9. I am reading through a series of interesting short articles which I just discovered on another discussion board. I am really enjoying the series and thought that perhaps some of my fellow literaure buffs who have batted around literary ideas with me in previous discussions on this board would be interested in reading it. The articles do a much better job than I ever could of articulating how I view the relationship and interaction of mythology and fairy stories with Christianity. Here is the link: http://sharperiron.org/tags/series-mythology
  10. Thanks, John. God is so good to us; each day I grow to understand more about how much He loves us.
  11. Thanks, LuAnne. I have heard of tumeric and will check it out.
  12. No, she watches literally no TV, and plays no video games. Her brain is thinking about violin auditions, her new violin student, her first soccer practice, etc. I have talked to her about the sin of worry, and she deals with it...but it's still a struggle for her. She's not a "worry wart" at all during the day; it's just when she lies in bed and thinks about how tired she will be in the morning if she doesn't get to sleep. She's not even "worried" about the other stuff; she's thinking through it, and that makes her not able to sleep.
  13. Joel, I just prayed for you. I have also been experiencing an ongoing major (life threatening) health problem for the last few months, with many months to follow, I'm sure; the end is nowhere near in sight. The medication I am on (chemotherapy) is pretty rough. I know how much of a comfort it is to have many family members and friends bringing me before the Throne. I am not a big fan of medication (as in habit-forming meds) for sleep problems...but I have used medication with my children at times to get them "over a hump," so to speak. For example, my 13 year old seems to struggle with getting to sleep at night; her brain won't "shut off, " and she lies there and worries that she won't be able to get to sleep. Sometimes she is awake until 2 or 3 in the morning. I've talked to her about strategies to "change her mind" and to calm herself (read/quote Scripture, pray, count as high as she can, other things to get her mind off of the endless cycle of thinking and worrying)...I've even slept with her in her (twin) bed a couple of times. Eventually, I decided to go ahead and allow her to take some Benadryl just before bed to help her to relax. I've also considered getting some Melatonin, which is a natural, herbal, non-habit forming sleep aid. I also (very occasionally and sparingly) use the pain meds my doctor has given me to help me fall asleep. I know how addictive those things can be, so that's why I don't use them unless I'm totally desperate.In my daughter's case, getting one or two full nights of sleep gets her back on track, and she doesn't need the Benadryl anymore. So, I wonder if taking NyQuil or some other kind of sleep aid would help to knock you back into your natural sleep cycle/rhythm...You could discontinue using the meds when you're back on track. I wonder if the nightmares (and daymares) have come as a result of lost sleep at night. (I know you mentioned a reaction to a B-complex medication, but as you said, you should be over that by now unless it did permanent damage.) Have you gotten any bloodwork done? I think that would be a great start to helping you down the road of recovery. Just my 2 cents...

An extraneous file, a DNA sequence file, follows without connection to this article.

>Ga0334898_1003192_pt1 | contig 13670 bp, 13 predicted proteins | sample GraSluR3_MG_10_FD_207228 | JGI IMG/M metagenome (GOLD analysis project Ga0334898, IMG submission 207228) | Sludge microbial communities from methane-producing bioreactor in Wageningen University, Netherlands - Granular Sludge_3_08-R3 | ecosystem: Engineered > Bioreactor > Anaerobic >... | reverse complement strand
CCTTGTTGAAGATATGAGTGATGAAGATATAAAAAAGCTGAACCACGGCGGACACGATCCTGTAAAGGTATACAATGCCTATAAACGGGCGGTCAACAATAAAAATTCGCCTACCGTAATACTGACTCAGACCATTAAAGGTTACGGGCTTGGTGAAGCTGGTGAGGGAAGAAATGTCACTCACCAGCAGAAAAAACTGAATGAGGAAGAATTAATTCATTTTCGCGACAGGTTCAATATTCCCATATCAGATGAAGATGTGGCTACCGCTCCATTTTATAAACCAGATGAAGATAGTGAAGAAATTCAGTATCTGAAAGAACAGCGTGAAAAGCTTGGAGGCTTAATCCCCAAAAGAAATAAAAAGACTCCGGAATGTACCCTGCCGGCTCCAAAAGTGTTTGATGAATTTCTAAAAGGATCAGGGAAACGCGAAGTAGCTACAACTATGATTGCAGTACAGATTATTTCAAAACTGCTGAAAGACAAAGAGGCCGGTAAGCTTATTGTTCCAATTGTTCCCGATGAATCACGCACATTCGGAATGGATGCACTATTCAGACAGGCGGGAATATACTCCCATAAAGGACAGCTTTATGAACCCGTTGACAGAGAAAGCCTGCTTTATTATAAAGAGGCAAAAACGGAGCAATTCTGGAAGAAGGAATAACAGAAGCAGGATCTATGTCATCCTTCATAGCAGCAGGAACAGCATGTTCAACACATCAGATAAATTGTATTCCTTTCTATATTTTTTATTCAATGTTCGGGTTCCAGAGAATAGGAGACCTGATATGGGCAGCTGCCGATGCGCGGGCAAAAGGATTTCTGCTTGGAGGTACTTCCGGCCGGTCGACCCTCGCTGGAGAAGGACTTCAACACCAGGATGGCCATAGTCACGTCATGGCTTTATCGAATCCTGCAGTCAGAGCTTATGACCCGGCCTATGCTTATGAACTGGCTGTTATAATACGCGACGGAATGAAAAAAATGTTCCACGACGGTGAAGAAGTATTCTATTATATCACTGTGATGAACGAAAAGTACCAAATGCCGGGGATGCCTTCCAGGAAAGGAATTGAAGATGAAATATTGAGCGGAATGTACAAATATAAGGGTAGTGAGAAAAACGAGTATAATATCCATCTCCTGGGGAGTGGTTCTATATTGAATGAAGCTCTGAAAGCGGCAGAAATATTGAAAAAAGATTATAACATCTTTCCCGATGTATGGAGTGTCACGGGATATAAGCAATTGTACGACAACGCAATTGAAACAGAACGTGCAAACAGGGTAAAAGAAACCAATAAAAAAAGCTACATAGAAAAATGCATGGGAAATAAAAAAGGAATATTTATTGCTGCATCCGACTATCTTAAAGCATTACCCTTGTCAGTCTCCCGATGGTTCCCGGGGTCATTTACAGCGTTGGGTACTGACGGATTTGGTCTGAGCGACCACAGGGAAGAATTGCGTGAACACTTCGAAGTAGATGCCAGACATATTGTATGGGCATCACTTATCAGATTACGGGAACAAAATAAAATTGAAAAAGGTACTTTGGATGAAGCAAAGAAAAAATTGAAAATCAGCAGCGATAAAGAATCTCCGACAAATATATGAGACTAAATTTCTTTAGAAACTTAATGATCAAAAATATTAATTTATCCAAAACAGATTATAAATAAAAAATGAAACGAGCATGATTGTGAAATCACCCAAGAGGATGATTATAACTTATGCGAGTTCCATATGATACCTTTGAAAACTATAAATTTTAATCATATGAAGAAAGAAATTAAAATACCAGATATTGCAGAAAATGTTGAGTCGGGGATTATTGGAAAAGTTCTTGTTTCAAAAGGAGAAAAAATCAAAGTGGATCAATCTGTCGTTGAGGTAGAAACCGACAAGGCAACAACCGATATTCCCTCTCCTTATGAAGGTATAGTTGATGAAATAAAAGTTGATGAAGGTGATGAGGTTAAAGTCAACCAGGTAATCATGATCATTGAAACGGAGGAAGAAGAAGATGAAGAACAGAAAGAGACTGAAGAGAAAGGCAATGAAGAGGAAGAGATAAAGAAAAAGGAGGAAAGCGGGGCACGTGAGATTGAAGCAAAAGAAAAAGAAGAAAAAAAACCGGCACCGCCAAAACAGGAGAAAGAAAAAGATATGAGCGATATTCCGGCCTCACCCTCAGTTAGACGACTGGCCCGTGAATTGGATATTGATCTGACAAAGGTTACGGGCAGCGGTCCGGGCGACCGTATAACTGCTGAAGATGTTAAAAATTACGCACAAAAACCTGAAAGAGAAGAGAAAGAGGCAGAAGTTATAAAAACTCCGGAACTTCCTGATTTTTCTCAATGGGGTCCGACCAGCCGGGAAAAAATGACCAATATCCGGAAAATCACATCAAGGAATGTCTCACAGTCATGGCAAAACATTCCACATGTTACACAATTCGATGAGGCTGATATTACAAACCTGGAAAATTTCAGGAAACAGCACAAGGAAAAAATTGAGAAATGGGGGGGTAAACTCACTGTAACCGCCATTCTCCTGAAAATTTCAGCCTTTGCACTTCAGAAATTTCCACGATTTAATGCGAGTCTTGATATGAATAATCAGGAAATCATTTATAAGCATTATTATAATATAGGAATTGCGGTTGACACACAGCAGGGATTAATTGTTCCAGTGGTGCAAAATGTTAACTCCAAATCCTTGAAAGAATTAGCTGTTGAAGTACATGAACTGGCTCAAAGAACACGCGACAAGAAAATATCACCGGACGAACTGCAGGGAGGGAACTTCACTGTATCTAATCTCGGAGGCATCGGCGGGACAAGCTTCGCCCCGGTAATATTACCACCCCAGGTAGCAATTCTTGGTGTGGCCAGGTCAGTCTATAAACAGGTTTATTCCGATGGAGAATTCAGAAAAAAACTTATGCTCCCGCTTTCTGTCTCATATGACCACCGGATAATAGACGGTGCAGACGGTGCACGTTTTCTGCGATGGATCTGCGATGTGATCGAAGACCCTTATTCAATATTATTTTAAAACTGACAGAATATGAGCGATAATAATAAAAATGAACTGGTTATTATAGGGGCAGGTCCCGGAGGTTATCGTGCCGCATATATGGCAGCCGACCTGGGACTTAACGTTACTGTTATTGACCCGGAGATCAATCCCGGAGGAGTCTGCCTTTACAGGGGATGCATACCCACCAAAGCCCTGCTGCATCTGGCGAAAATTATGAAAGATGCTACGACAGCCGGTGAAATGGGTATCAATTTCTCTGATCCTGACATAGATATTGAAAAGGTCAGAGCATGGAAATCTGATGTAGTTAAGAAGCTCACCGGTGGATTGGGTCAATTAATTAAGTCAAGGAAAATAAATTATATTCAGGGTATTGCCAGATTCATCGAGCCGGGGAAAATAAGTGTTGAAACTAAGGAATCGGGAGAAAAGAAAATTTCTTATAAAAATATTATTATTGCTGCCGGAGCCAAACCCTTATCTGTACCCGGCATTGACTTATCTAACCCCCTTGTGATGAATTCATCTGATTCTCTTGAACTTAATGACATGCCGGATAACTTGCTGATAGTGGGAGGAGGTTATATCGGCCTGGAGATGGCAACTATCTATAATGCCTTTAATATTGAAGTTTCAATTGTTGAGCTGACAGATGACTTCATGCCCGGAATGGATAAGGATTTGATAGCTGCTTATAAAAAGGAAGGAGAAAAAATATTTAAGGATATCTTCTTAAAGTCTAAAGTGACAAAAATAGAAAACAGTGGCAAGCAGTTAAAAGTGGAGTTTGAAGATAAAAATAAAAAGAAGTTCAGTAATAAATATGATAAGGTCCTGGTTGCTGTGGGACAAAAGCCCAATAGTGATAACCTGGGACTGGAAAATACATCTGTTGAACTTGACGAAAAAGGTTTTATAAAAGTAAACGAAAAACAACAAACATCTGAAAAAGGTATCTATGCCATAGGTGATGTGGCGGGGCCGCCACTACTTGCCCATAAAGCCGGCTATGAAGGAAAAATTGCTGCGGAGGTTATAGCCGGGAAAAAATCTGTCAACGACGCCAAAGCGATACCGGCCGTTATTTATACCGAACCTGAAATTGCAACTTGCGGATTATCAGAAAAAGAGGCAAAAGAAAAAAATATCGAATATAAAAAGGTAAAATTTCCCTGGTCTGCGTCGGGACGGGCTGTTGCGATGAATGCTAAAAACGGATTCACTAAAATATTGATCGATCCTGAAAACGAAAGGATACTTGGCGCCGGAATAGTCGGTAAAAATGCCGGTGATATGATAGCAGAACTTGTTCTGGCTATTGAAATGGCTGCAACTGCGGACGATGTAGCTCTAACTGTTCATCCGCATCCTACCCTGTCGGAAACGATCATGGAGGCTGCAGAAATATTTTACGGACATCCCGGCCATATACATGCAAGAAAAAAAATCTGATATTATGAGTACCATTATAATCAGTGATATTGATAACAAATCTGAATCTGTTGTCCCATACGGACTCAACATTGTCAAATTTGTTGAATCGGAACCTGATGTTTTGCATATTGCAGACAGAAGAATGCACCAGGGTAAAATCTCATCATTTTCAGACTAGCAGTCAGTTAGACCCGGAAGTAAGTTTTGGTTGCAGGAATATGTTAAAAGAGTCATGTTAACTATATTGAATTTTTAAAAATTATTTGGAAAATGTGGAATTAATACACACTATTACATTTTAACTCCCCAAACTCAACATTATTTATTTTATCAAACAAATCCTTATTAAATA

14. Annie

    Have You Seen This?

    I am interested in these statements, b/c (as I think you already know) I'm a BJ grad and am pretty familiar with the other ministries you mentioned as well. Correct me if I am wrong, but as far as I know, none of these ministries ever were KJVO (maybe that's not what you were saying). And as far as I know, while BJU and Majesty may be incorporating more modern music (to a very slight degree, IMO--they'd NEVER do Southern gospel like Crown College and West Coast would), the Wilds is still on the "very conservative" end of the spectrum. But I'm willing to be corrected on that, and I'd like you to elaborate on what gives you that "general impression." We've always thought we'd send our kids to BJU...We live nearby, and we know we got an excellent liberal arts education there, which is what we want for our kids, too. But certain things (including some of the trends we've seen) are giving us pause. So, as I said, I would be interested in how you arrived at your opinion on this.
  15. That's really the funniest part to me...I am not KJVO (as y'all know), and these kinds of statements (that those who baptize infants are heretics) make KJVO's look ridiculous.
  16. This is what I see as the weak point (if not the fatal flaw) in the arguments that insist on drawing a strict parallel between circumcision and baptism. Yes, circumcision and baptism are "similar" in that they are outward signs of inward belief, but the similarities end there. If the modes of application are strictly parallel, then only male infants should be baptized, since only male infants were circumcized.
  17. I agree that it isn't heretical to baptize infants. The practice is well within the bounds of Christian orthodoxy. Heartstrings, do you honestly believe that the KJV was written by heretics?